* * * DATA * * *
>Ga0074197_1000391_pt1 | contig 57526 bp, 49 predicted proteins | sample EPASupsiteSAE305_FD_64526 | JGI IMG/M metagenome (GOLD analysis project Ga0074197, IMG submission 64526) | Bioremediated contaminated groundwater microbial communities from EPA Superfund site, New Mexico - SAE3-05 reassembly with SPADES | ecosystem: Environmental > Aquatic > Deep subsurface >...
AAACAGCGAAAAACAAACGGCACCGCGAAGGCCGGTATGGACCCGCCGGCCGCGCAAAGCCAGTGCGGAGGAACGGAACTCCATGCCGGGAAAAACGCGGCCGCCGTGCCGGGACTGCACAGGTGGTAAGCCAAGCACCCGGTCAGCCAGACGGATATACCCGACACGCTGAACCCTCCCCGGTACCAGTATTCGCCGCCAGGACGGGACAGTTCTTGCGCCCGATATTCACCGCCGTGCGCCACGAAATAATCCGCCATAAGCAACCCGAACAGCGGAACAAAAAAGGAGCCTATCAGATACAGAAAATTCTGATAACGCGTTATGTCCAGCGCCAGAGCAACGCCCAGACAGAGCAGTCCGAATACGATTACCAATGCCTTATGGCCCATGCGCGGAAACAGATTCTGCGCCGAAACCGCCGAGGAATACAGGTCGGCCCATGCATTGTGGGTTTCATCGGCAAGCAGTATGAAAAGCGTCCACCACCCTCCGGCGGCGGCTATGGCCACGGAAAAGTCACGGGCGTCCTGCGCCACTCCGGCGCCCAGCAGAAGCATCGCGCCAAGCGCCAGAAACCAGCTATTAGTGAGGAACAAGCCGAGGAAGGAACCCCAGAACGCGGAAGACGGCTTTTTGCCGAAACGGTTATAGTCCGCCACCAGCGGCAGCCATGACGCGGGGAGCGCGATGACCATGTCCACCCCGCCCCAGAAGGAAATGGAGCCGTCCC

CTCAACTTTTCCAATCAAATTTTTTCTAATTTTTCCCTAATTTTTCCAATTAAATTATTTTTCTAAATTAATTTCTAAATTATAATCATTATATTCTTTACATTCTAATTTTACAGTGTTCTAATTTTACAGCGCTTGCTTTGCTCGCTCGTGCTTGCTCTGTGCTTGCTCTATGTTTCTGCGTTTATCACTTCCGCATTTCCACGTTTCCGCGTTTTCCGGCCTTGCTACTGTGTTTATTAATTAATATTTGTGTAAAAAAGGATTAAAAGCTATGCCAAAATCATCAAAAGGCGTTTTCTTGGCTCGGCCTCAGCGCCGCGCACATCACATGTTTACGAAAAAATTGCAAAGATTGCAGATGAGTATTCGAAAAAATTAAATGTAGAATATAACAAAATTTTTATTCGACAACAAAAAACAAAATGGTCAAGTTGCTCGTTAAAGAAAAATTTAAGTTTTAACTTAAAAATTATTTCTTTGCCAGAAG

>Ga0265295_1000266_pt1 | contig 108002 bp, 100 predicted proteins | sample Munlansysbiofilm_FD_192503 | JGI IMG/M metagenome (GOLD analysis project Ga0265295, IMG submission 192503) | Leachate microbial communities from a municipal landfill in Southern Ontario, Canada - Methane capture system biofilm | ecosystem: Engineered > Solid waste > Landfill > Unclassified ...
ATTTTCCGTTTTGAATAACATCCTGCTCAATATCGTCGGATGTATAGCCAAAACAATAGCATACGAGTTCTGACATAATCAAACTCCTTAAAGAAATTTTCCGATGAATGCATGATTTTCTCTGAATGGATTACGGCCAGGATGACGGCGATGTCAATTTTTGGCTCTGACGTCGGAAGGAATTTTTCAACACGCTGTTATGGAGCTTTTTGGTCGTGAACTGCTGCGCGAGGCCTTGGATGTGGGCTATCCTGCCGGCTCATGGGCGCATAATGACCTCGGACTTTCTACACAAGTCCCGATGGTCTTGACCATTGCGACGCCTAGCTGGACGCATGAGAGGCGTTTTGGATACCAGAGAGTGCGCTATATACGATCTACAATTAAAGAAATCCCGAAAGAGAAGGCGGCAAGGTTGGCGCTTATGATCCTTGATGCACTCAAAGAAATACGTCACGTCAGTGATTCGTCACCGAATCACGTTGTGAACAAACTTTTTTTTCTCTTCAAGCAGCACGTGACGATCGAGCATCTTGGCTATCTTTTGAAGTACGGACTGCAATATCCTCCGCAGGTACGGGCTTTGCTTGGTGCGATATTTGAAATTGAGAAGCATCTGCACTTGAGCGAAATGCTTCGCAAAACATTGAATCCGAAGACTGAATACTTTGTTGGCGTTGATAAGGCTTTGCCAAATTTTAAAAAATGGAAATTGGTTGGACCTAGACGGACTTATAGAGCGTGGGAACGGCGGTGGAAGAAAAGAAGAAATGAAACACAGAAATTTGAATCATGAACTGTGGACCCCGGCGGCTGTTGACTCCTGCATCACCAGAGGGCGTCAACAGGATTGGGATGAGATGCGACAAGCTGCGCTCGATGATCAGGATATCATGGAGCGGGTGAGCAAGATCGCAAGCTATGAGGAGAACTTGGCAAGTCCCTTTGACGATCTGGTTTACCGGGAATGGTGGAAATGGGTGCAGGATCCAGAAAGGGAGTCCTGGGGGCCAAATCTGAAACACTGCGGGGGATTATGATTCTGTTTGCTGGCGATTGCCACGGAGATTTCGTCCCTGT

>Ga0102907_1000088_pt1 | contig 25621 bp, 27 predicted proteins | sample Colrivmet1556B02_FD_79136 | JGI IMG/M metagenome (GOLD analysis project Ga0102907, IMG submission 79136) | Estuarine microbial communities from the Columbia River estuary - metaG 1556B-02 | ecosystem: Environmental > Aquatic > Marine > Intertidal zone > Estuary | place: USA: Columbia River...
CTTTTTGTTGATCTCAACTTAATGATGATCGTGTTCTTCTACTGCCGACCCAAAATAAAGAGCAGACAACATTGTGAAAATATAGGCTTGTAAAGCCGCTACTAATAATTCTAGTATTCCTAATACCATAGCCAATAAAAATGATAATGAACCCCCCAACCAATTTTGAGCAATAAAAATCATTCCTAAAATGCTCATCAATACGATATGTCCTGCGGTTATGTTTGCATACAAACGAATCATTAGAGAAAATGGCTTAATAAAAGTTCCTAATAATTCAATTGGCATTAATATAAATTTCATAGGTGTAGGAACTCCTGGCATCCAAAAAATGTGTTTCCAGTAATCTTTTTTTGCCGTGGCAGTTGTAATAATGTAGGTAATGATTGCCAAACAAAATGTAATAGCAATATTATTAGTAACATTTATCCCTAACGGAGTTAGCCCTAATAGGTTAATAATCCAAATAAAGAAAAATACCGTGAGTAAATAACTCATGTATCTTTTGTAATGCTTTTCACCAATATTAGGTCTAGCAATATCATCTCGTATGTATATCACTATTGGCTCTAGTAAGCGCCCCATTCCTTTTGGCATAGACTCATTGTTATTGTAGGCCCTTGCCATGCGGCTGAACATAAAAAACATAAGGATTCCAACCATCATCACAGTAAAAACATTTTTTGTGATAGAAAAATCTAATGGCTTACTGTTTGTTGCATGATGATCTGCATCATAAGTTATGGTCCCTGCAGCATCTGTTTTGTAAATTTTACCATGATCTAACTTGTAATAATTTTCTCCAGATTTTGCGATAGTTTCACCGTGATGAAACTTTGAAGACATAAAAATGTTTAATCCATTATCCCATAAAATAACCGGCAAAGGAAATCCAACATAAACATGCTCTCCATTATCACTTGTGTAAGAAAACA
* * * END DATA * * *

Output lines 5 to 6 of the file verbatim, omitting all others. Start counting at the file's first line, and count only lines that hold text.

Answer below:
ATTTTCCGTTTTGAATAACATCCTGCTCAATATCGTCGGATGTATAGCCAAAACAATAGCATACGAGTTCTGACATAATCAAACTCCTTAAAGAAATTTTCCGATGAATGCATGATTTTCTCTGAATGGATTACGGCCAGGATGACGGCGATGTCAATTTTTGGCTCTGACGTCGGAAGGAATTTTTCAACACGCTGTTATGGAGCTTTTTGGTCGTGAACTGCTGCGCGAGGCCTTGGATGTGGGCTATCCTGCCGGCTCATGGGCGCATAATGACCTCGGACTTTCTACACAAGTCCCGATGGTCTTGACCATTGCGACGCCTAGCTGGACGCATGAGAGGCGTTTTGGATACCAGAGAGTGCGCTATATACGATCTACAATTAAAGAAATCCCGAAAGAGAAGGCGGCAAGGTTGGCGCTTATGATCCTTGATGCACTCAAAGAAATACGTCACGTCAGTGATTCGTCACCGAATCACGTTGTGAACAAACTTTTTTTTCTCTTCAAGCAGCACGTGACGATCGAGCATCTTGGCTATCTTTTGAAGTACGGACTGCAATATCCTCCGCAGGTACGGGCTTTGCTTGGTGCGATATTTGAAATTGAGAAGCATCTGCACTTGAGCGAAATGCTTCGCAAAACATTGAATCCGAAGACTGAATACTTTGTTGGCGTTGATAAGGCTTTGCCAAATTTTAAAAAATGGAAATTGGTTGGACCTAGACGGACTTATAGAGCGTGGGAACGGCGGTGGAAGAAAAGAAGAAATGAAACACAGAAATTTGAATCATGAACTGTGGACCCCGGCGGCTGTTGACTCCTGCATCACCAGAGGGCGTCAACAGGATTGGGATGAGATGCGACAAGCTGCGCTCGATGATCAGGATATCATGGAGCGGGTGAGCAAGATCGCAAGCTATGAGGAGAACTTGGCAAGTCCCTTTGACGATCTGGTTTACCGGGAATGGTGGAAATGGGTGCAGGATCCAGAAAGGGAGTCCTGGGGGCCAAATCTGAAACACTGCGGGGGATTATGATTCTGTTTGCTGGCGATTGCCACGGAGATTTCGTCCCTGT

>Ga0102907_1000088_pt1 | contig 25621 bp, 27 predicted proteins | sample Colrivmet1556B02_FD_79136 | JGI IMG/M metagenome (GOLD analysis project Ga0102907, IMG submission 79136) | Estuarine microbial communities from the Columbia River estuary - metaG 1556B-02 | ecosystem: Environmental > Aquatic > Marine > Intertidal zone > Estuary | place: USA: Columbia River...